- Benchmarks far faster than single M.2 NVMe drives
- RGB lighting and full-board heat spreader
- Very expensive for little real-world return
The WD AN1500 is nice looking, sports RGB lighting, and likely delivers enough performance boost with late-model CPUs for gamers with deep pockets. The average user can opt for something less expensive, such as WD’s new Black SN850 M.2 NVMe drive.
If you’re interested in a single 2.5-inch or M.2 SSD for upgrading your system or laptop, you can skip this article. The WD Black AN1500 reviewed here is a full-sized, x8 PCIe 3.0 card for use in gaming or creative PCs—with the goal of bringing near-PCIe 4.0 performance to PCIe 3.0 computers.
In synthetic benchmarks, it gets darn close with 6.5GBps reading and well over 4GBps writing. That could be good news for those that opted for Intel over AMD Ryzen in their gaming or video rigs, but read the performance section closely.
This review is part of our ongoing roundup of the best SSDs. Go there for information on competing products and how we tested them.
Design and specs
I led with the information that the AN1500 is an x8 (eight lane) PCIe card. It ships with a large heat spreader covering the entire board, sporting a ring of programmable RGB lighting around the edge. The RGB is compatible with all major standards and controllable via WD’s included app.
Beyond that, there are two SN750 M.2 SSDs on board configured in RAID 0. RAID 0 is a way of setting up multiple drives in a system and distributing, or “striping,” data evenly across all the drives in the array. In this case, with two drives, that means half the data is written to one drive, and half to the other. This is basically done simultaneously, hence the colossal uptick in both reading and writing. Twice the pipes, twice the chips, twice the sustained performance. Generally speaking.
While RAID 0 is very fast, it offers no redundancy. SSDs are extremely reliable these days, but two drives in RAID 0 effectively doubles your failure points. In practical terms, don’t rely on the AN1500 for storing irreplaceable data unless you back it up regularly.
The AN1500 will be available in 1TB/$300, 2TB/$550 (tested), and 4TB/$1000 flavors. Single 2TB NVMe SSDs generally run from $250 to $350, so you’re paying roughly twice as much for the WD Black AN1500.
A five-year warranty backs the drives, but there’s no TBW (TeraBytes Written—over the life of the drive) rating as you’ll find with single drives. However, the SN750 used inside is rated for 600TBW per terabyte of capacity. Bottom line, while you wouldn’t want to use an AN1500 as the tip of the storage spear in a high-transaction server, you needn’t worry about wearing it out during normal use.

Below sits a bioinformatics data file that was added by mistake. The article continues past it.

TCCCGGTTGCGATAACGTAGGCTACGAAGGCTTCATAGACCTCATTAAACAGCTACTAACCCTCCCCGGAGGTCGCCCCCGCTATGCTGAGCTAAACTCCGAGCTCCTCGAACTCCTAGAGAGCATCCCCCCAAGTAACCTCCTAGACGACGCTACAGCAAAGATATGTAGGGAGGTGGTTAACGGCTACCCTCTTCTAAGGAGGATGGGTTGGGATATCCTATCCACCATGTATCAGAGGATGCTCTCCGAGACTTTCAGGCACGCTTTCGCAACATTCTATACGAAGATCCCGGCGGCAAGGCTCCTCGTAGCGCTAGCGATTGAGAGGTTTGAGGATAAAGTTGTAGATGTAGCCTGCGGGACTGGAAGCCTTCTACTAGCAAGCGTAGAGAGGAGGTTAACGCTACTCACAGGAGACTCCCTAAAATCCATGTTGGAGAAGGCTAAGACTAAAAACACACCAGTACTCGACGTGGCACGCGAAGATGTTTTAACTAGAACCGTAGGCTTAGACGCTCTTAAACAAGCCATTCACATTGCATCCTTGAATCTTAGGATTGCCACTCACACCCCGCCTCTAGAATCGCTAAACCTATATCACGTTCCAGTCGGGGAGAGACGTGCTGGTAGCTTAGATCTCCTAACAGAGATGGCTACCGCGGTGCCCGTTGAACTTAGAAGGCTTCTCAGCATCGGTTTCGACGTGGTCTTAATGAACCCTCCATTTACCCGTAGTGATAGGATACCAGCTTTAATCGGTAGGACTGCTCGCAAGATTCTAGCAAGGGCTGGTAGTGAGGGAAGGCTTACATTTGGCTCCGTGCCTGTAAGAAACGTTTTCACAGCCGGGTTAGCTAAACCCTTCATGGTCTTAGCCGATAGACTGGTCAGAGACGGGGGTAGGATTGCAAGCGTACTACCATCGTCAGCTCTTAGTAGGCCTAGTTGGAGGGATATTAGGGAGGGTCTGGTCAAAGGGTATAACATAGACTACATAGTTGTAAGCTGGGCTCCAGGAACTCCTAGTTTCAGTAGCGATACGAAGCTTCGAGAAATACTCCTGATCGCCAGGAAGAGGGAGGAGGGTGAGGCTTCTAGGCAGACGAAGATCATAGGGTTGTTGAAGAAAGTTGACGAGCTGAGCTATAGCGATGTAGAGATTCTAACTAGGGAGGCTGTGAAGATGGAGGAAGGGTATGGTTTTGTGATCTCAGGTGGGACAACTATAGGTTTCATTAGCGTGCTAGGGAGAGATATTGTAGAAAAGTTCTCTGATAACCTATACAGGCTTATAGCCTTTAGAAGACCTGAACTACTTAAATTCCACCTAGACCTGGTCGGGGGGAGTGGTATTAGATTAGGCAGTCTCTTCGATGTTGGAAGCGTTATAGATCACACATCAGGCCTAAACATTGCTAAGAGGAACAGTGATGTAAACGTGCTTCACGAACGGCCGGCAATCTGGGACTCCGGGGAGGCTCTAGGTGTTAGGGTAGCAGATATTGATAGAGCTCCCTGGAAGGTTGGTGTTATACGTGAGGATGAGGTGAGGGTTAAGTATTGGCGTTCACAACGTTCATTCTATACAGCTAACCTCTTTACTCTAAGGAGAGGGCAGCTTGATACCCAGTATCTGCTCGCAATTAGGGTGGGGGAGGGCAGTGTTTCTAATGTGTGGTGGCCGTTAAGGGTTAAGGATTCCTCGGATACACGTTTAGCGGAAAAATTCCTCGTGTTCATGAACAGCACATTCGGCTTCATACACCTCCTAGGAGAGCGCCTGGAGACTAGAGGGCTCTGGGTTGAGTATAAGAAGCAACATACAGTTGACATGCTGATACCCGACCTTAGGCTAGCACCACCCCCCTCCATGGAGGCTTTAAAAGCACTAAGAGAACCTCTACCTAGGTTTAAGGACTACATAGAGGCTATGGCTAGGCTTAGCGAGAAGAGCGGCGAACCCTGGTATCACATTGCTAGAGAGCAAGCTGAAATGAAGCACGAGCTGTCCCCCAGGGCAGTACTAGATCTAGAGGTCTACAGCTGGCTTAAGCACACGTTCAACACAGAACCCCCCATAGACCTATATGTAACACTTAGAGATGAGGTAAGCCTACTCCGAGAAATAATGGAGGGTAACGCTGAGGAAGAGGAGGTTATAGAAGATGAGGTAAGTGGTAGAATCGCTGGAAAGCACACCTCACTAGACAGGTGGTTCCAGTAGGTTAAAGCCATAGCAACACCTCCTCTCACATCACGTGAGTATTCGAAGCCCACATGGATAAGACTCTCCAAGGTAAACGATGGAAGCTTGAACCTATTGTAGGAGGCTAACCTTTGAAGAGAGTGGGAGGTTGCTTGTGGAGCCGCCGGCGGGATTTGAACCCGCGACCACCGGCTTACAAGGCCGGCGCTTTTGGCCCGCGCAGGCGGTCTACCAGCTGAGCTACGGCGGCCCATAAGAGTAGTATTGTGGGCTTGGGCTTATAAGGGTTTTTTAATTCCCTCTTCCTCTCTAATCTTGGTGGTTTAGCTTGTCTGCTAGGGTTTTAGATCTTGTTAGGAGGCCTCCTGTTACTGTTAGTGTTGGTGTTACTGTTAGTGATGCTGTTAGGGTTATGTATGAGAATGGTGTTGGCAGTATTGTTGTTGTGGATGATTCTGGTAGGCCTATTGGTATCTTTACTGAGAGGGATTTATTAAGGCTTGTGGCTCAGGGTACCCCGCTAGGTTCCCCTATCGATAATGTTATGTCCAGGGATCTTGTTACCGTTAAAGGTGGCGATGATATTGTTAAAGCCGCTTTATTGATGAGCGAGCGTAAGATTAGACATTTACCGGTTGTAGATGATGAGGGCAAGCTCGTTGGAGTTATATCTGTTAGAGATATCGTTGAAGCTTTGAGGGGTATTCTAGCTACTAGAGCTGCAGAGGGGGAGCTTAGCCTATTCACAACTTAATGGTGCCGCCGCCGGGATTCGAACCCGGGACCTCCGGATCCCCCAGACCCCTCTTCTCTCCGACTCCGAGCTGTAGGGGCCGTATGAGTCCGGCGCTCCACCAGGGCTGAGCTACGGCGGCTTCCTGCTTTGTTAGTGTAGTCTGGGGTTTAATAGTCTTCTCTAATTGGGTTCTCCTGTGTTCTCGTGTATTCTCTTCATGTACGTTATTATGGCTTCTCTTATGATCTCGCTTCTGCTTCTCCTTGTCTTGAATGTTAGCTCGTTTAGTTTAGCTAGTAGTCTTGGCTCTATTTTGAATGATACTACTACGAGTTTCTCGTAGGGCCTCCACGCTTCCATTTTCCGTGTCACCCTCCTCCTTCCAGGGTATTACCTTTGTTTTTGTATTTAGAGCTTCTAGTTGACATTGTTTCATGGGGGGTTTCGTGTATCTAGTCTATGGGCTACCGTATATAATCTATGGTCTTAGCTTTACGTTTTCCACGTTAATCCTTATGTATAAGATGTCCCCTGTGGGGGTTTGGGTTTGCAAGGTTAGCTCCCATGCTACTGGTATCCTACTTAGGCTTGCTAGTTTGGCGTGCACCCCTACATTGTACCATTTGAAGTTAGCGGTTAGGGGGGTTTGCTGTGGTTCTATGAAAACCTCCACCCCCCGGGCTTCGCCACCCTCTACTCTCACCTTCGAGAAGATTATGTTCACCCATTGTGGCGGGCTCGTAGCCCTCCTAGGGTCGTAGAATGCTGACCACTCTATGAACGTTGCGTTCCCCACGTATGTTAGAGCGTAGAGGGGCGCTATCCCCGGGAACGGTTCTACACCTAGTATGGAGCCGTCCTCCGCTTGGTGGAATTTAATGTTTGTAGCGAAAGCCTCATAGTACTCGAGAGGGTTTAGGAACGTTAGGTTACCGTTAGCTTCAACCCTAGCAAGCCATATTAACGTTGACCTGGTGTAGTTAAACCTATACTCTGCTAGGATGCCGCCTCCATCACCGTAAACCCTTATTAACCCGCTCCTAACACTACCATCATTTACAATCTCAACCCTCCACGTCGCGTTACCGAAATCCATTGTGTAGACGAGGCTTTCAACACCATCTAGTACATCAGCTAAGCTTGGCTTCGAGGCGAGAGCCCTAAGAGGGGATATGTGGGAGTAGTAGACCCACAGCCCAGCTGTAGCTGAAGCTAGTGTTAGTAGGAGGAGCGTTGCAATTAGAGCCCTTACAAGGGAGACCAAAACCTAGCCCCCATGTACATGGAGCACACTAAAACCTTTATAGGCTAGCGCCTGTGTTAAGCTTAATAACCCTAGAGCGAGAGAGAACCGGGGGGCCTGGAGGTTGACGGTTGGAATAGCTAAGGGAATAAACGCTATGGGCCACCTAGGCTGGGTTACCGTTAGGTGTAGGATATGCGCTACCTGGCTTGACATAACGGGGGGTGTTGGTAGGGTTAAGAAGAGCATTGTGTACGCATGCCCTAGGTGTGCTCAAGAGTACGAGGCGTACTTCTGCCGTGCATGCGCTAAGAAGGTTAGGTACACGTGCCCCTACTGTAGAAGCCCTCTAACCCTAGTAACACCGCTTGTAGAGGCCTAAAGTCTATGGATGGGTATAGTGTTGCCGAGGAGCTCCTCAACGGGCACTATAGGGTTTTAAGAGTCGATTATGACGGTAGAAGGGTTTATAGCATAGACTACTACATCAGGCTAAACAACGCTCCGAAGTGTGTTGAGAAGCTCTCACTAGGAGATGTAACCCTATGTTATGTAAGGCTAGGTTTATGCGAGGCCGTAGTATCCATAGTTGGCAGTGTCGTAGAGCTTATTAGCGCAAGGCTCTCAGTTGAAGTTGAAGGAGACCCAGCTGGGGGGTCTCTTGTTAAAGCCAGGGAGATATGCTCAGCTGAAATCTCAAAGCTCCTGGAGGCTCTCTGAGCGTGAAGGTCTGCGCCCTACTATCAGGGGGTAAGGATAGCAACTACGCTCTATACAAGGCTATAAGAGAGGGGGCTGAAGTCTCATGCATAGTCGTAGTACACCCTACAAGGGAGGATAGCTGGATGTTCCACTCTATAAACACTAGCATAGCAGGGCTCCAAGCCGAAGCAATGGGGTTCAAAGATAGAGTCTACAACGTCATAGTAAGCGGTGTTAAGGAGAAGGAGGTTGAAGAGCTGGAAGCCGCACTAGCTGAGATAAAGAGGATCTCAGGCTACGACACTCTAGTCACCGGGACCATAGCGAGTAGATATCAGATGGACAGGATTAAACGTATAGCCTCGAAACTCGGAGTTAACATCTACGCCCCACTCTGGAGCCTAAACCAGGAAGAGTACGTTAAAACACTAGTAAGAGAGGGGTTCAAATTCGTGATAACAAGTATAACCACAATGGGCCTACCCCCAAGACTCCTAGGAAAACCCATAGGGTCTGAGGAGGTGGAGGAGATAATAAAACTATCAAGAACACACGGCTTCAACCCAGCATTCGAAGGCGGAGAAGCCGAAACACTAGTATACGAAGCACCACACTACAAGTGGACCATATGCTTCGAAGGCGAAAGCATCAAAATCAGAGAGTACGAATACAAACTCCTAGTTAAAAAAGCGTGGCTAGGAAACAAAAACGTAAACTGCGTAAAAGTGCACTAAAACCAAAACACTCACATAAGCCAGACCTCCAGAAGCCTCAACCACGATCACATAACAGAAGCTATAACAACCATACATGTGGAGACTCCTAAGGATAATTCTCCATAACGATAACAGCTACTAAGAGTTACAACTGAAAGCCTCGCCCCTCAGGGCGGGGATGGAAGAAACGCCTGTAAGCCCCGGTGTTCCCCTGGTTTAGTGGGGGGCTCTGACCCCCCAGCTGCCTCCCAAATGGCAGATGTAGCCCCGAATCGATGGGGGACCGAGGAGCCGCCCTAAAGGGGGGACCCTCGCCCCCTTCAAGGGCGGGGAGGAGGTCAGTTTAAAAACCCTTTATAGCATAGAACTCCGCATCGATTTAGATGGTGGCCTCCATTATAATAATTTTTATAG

The AN1500 performs as advertised, at least on synthetic benchmarks. Real-life 48GB transfers generally didn’t stack up to PCIe 4.0, though our PCIe 3.0 testbed (see below) is now quite a few generations older than our PCIe 4.0 testbed. Because of that, I also tested on the latter to see what the card could do with a modern CPU. Turns out, it made quite a bit of difference, as you’ll see below: PCIe 3.0 is the orange bars and PCIe 4.0 is the gold bars.
The AN1500 didn’t do particularly well in our 48GB transfer tests, falling slightly behind Samsung’s 980 Pro over PCIe 3.0. With a more modern AMD Ryzen 3700X over the PCIe 4 bus (still operating at PCIe 3.0 speeds), the story changed drastically. Note that these numbers are from two completely different testbeds and while indicative, are not directly or concretely comparable.
The 450GB write test below proves three things: The AN1500 is much faster writing large files on a Ryzen 7 3700X/PCIe 4.0 system than on a Core i7-5820/PCIe 3.0 system; it’s easily the fastest drive we’ve tested with the long write; and the 2TB version of the AN1500 I tested is unlikely to run out of cache during any operation.
Note this may change as the drive fills up, as with any SSD. You should allow for 25 percent free space when buying, just to make sure there’s always enough NAND for uses as secondary cache for long copies.
Note that our PCIe 4.0 testing is on AMD’s first-gen implementation, and there are no doubt improvements on the horizon.
The PCIe 3 tests utilized Windows 10 64-bit running on a Core i7-5820K/Asus X99 Deluxe system with four 16GB Kingston 2666MHz DDR4 modules, a Zotac (NVidia) GT 710 1GB x2 PCIe graphics card, and an Asmedia ASM2142 USB 3.1 card. It also contains a Gigabyte GC-Alpine Thunderbolt 3 card, and Softperfect Ramdisk 3.4.6 for the 48GB read and write tests.
The PCIe 4 testing was done on an MSI MEG X570 motherboard socketing an AMD Ryzen 7 3700X 8-core CPU and using the same Kingston DDR and software.
An expensive upgrade for the few
Faster is always better—less time wasted, more life tasted. The AN1500 delivers an improvement, though it’s not always subjectively apparent and is likely not be worth the extra cash for the average user.
Still, there is a boost, so for those with bleeding-edge needs and deep pockets it will deliver at least a modest performance boost over PCIe 3.0. It also looks nice in the case. A recent-vintage CPU will optimize the gains.
This article was edited several hours after publication to change the internal SSD from SN550 to SN750.